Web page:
June 15, 2008
DENVER - Maria Miles thinks Rep. Douglas Bruce is "really rude and arrogant."
She can't understand why the midterm appointee to the state Legislature refused to be sworn in until days after the session began in January.
But she still plans to vote for him in the House District 15 Republican primary Aug. 12.
Many of the 24,300 registered Republicans in Bruce's northeastern Colorado Springs district share Miles' love-hate relationship with their state representative.
In his first election run for the seat, Bruce faces a primary battle with political newcomer Mark Waller, who wrested the top ballot line from Bruce at the El Paso County GOP assembly in March.
That he even has a Republican opponent is partly because of Bruce's string of run-ins during his four months at the state Capitol:
- Before taking his seat as now Sen. Bill Cadman's replacement, Bruce angered legislative leaders by delaying his swearingin so he'd be eligible to run for more terms under the state's term limits restrictions.
- Bruce demanded that he be sworn in before the full House of Representatives and allowed to make a speech.
- After that demand was rejected, Bruce became the first state lawmaker to be censured, for kicking a newspaper photographer who took his picture while Bruce's head was bowed in prayer on the House floor before his private swearing-in.
- Next, Bruce lost his seat on the House committee dealing with veterans issues for refusing to sponsor or vote on the annual resolution honoring service members and vets. As an El Paso County commissioner, Bruce had refused to vote on ceremonial resolutions, calling them a waste of time.
- In the waning days of the legislative session in which none of Bruce's proposals came close to passing, Bruce was silenced after referring to farm workers from Mexico as "illiterate peasants," and was accused of sexual harassment.
Bruce remained unrepentant throughout, causing some residents of his district to predict his ouster in November.
Elsewhere in Colorado, that might be a foregone conclusion, but in Colorado Springs, Bruce enjoys a special cachet.
That's because of the Taxpayer's Bill of Rights, the tax and spending limitations on governments in the state constitution that Bruce authored.
Seventeen years after voters gave Bruce his victory over what he considered rampant government waste, TABOR continues to give Bruce an appeal that, for some, overrides his often caustic personality.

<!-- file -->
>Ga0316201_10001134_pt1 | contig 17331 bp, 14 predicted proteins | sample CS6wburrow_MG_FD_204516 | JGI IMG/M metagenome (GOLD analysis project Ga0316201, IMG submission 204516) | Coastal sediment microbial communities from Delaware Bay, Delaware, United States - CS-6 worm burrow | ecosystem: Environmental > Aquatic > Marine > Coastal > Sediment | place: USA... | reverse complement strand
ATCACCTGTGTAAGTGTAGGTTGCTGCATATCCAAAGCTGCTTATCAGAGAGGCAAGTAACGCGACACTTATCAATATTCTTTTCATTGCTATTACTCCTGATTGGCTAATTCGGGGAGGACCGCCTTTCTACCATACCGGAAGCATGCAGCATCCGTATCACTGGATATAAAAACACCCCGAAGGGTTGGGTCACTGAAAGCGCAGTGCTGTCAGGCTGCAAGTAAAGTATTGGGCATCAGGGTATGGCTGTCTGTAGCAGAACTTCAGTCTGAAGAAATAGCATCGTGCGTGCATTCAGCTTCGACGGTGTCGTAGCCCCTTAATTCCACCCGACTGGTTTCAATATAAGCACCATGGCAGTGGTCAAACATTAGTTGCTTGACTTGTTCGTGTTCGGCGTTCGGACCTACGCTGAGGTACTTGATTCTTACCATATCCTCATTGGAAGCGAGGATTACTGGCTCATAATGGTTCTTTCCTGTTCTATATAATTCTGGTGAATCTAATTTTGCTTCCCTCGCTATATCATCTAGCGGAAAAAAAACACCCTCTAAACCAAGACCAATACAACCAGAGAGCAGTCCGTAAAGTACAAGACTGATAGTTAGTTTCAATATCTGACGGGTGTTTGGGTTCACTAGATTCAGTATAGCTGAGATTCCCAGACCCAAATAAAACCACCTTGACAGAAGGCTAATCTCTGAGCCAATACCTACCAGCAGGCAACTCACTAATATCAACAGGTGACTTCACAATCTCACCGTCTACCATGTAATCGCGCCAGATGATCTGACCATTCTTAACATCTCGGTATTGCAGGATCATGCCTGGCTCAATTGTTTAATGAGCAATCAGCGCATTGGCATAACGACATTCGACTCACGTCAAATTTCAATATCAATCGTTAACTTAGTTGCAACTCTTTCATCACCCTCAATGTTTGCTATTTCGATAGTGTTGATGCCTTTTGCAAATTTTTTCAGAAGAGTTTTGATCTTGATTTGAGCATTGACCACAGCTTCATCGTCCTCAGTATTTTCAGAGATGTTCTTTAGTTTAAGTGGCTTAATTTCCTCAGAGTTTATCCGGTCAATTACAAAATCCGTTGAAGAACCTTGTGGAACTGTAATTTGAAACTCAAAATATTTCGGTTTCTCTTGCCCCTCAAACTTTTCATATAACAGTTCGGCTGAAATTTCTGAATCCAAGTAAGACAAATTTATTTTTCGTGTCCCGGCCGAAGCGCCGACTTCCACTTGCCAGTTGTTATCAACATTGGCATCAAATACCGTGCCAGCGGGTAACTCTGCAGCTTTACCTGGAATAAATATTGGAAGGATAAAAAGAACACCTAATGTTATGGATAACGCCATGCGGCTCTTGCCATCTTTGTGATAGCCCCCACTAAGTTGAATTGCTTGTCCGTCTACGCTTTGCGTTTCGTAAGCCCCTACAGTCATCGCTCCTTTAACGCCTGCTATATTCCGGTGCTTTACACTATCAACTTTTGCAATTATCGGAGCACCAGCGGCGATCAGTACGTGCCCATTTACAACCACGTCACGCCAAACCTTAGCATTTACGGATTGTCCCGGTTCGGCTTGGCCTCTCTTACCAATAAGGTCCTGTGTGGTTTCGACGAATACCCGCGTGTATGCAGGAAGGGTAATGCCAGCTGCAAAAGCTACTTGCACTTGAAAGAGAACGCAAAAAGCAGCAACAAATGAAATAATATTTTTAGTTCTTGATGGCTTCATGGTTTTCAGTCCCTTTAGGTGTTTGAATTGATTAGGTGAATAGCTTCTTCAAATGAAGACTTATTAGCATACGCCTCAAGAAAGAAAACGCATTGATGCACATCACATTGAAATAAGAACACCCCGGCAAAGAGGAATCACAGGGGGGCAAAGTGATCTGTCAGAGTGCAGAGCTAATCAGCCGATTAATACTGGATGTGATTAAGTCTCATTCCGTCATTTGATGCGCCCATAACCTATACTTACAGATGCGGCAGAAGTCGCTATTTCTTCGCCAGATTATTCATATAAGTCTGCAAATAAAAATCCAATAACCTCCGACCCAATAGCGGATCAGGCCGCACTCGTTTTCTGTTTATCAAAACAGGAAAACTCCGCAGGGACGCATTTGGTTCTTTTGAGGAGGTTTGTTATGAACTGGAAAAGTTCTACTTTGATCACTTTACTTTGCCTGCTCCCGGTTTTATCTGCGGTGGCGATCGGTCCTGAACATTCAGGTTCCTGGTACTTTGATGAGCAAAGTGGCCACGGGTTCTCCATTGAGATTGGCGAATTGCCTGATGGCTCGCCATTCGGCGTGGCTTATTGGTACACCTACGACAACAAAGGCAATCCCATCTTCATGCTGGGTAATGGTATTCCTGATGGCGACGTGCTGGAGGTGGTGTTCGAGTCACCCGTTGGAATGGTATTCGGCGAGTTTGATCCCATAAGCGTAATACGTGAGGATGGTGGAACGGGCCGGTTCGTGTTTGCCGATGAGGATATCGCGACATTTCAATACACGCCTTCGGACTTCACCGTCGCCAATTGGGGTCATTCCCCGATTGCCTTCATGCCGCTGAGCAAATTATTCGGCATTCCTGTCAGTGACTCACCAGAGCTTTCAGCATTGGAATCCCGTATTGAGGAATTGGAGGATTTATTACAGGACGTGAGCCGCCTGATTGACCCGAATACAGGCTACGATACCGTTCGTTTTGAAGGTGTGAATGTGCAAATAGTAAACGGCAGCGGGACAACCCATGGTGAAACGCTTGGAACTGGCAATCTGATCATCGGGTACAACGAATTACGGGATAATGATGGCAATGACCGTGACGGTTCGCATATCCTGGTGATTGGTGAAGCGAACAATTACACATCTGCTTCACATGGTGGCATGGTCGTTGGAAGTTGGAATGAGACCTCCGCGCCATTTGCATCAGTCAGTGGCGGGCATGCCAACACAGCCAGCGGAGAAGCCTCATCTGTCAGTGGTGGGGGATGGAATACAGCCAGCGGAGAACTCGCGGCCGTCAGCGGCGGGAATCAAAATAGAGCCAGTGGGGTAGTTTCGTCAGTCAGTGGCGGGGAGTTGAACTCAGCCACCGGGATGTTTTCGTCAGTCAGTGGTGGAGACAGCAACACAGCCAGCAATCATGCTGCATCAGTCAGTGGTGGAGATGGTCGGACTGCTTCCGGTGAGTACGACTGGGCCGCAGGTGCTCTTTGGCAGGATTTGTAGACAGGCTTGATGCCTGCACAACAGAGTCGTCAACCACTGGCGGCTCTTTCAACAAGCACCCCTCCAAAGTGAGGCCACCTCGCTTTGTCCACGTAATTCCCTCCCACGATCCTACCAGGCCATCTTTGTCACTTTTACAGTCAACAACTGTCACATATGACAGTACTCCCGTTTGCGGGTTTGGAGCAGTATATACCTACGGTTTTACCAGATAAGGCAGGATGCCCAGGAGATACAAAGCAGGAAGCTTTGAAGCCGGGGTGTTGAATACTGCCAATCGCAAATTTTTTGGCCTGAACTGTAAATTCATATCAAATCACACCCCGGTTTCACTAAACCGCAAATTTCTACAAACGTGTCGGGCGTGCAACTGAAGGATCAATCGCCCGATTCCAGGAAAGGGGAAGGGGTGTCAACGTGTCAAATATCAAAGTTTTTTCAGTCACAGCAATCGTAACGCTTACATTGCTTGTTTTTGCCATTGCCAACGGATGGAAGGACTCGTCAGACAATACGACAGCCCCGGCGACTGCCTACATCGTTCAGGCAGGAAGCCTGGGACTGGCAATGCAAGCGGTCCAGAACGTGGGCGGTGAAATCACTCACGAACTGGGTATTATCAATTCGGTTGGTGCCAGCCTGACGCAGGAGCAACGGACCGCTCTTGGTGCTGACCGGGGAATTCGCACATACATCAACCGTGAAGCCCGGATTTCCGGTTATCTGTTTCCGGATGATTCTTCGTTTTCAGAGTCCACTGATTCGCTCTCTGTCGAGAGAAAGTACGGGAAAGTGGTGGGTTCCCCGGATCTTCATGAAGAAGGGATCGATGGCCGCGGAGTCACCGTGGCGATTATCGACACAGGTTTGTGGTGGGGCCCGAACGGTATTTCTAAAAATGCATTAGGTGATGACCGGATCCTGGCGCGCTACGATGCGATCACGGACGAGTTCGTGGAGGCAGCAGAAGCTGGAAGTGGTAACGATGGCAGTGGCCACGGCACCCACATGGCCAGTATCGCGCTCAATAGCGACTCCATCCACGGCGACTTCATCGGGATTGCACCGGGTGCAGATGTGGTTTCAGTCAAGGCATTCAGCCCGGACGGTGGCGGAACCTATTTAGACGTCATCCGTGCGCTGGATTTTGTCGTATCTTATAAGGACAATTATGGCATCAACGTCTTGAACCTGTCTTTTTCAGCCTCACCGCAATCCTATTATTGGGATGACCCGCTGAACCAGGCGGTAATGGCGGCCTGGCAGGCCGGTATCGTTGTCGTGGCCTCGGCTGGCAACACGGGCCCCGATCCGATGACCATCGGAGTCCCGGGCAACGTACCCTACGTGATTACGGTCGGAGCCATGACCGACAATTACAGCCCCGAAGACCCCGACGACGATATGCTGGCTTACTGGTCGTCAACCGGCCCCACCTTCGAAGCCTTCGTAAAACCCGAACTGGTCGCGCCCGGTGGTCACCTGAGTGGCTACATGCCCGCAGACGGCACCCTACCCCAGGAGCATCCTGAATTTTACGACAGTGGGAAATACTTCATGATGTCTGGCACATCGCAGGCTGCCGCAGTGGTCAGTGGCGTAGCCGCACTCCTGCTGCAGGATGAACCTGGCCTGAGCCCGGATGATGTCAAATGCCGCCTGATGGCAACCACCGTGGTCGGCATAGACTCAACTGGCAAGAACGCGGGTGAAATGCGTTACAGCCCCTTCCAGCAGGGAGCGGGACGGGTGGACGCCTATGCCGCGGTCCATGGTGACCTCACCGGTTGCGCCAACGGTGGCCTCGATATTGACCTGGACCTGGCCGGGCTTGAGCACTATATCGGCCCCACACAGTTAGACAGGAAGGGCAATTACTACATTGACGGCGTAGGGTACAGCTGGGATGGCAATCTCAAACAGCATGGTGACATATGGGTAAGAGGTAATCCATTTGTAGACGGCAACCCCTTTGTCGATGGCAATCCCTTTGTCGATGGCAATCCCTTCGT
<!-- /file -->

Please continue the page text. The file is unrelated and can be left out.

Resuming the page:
That's exemplified by Bruce's peasants remark, which shocked and alienated all but a few House colleagues.
In his district, his supporters admitted his choice of words was poor, but even his opponents conceded he was attempting to address the problem of illegal immigration.
Far from being offended, Marnie Ellis said she and her husband, Scott, laughed when they heard the quote, rolled their eyes and said: "There's Doug doing his stuff."
Harold Bledsoe couldn't recall specifics about what Bruce did during the 2008 legislative session, but referred to him as an "excellent representative," saying he works for lower taxes.
Bruce's admirers blame a biased media and Republican leaders afraid of change for his clashes in Denver.
Mike Van Horn said that with Democrats in control of the House and Senate in the state Legislature, the only way for Bruce to be heard was to be controversial.
Carole Carpenter, one of about two dozen longtime District 15 Republican voters interviewed last week, said she appreciates Bruce's bluntness.
"Sometimes we need a renegade to make people think," she said.
Other longtime supporters, though, say Bruce has crossed the line in the past year, calling him a "disgrace" and a "fool," and describing his representation of their district as a "disaster."
Jerry Habener, who supported Bruce in 2004 when he was elected to the county commission, said Bruce has made people "ashamed to be associated with him and his party."
Stanley Whonic said it was embarrassing when Bruce kicked the photographer and that he no longer could separate what Bruce stands for and how he acts.
"I probably would vote against him if I sat down and looked around at all the candidates and found one . . . who is more politically astute and not such a clown," said Whonic.
Waller won the top line on the primary ballot by convincing assembly delegates that he is fiscally and socially conservative, and, unlike Bruce, knows how to work with other lawmakers to get things done.
But he lacks Bruce's name recognition - threefourths of the Republicans interviewed had never heard of Waller.
Bob Loevy, Colorado College political science professor, said that may not matter in the primary.
"This election is only about Doug Bruce. The only characteristic his opponent has is: ‘I'm not Doug Bruce,'" Loevy said.
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